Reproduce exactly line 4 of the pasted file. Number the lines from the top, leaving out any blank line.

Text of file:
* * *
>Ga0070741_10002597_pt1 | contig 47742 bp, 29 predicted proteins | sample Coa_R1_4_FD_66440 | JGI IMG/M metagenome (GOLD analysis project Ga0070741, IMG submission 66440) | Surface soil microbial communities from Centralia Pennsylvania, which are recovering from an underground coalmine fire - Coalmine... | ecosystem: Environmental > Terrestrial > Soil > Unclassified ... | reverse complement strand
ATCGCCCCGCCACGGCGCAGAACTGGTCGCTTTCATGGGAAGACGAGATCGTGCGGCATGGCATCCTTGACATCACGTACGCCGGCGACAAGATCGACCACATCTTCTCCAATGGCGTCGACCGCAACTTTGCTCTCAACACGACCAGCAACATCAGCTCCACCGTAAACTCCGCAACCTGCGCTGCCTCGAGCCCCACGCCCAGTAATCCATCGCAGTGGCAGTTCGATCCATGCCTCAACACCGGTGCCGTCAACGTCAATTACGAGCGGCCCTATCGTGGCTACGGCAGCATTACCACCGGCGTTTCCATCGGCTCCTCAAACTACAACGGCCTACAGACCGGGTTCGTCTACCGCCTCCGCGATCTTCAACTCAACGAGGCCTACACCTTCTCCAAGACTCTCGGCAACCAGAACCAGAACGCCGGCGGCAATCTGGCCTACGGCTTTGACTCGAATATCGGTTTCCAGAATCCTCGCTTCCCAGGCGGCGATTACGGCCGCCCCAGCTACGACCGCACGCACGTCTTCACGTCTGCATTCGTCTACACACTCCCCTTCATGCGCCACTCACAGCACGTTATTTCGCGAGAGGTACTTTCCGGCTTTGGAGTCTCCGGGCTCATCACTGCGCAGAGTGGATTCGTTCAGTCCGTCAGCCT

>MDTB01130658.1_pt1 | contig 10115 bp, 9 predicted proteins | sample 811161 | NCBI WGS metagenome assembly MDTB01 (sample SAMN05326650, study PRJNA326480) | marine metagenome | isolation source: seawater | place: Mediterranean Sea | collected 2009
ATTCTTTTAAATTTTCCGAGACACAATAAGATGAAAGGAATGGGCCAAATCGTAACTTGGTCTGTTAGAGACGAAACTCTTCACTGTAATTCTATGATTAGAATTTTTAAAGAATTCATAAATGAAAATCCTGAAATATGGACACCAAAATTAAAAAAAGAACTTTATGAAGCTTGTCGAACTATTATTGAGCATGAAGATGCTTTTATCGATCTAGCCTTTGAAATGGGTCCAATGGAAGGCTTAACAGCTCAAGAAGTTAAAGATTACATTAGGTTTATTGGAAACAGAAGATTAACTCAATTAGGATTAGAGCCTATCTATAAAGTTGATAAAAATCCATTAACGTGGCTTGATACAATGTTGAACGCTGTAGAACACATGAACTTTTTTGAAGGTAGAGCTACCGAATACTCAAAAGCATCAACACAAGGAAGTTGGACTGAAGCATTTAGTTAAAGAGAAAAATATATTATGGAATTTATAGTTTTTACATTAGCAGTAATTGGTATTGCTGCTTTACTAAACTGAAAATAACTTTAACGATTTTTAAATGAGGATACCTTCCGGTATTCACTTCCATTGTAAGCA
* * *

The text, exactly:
ATTCTTTTAAATTTTCCGAGACACAATAAGATGAAAGGAATGGGCCAAATCGTAACTTGGTCTGTTAGAGACGAAACTCTTCACTGTAATTCTATGATTAGAATTTTTAAAGAATTCATAAATGAAAATCCTGAAATATGGACACCAAAATTAAAAAAAGAACTTTATGAAGCTTGTCGAACTATTATTGAGCATGAAGATGCTTTTATCGATCTAGCCTTTGAAATGGGTCCAATGGAAGGCTTAACAGCTCAAGAAGTTAAAGATTACATTAGGTTTATTGGAAACAGAAGATTAACTCAATTAGGATTAGAGCCTATCTATAAAGTTGATAAAAATCCATTAACGTGGCTTGATACAATGTTGAACGCTGTAGAACACATGAACTTTTTTGAAGGTAGAGCTACCGAATACTCAAAAGCATCAACACAAGGAAGTTGGACTGAAGCATTTAGTTAAAGAGAAAAATATATTATGGAATTTATAGTTTTTACATTAGCAGTAATTGGTATTGCTGCTTTACTAAACTGAAAATAACTTTAACGATTTTTAAATGAGGATACCTTCCGGTATTCACTTCCATTGTAAGCA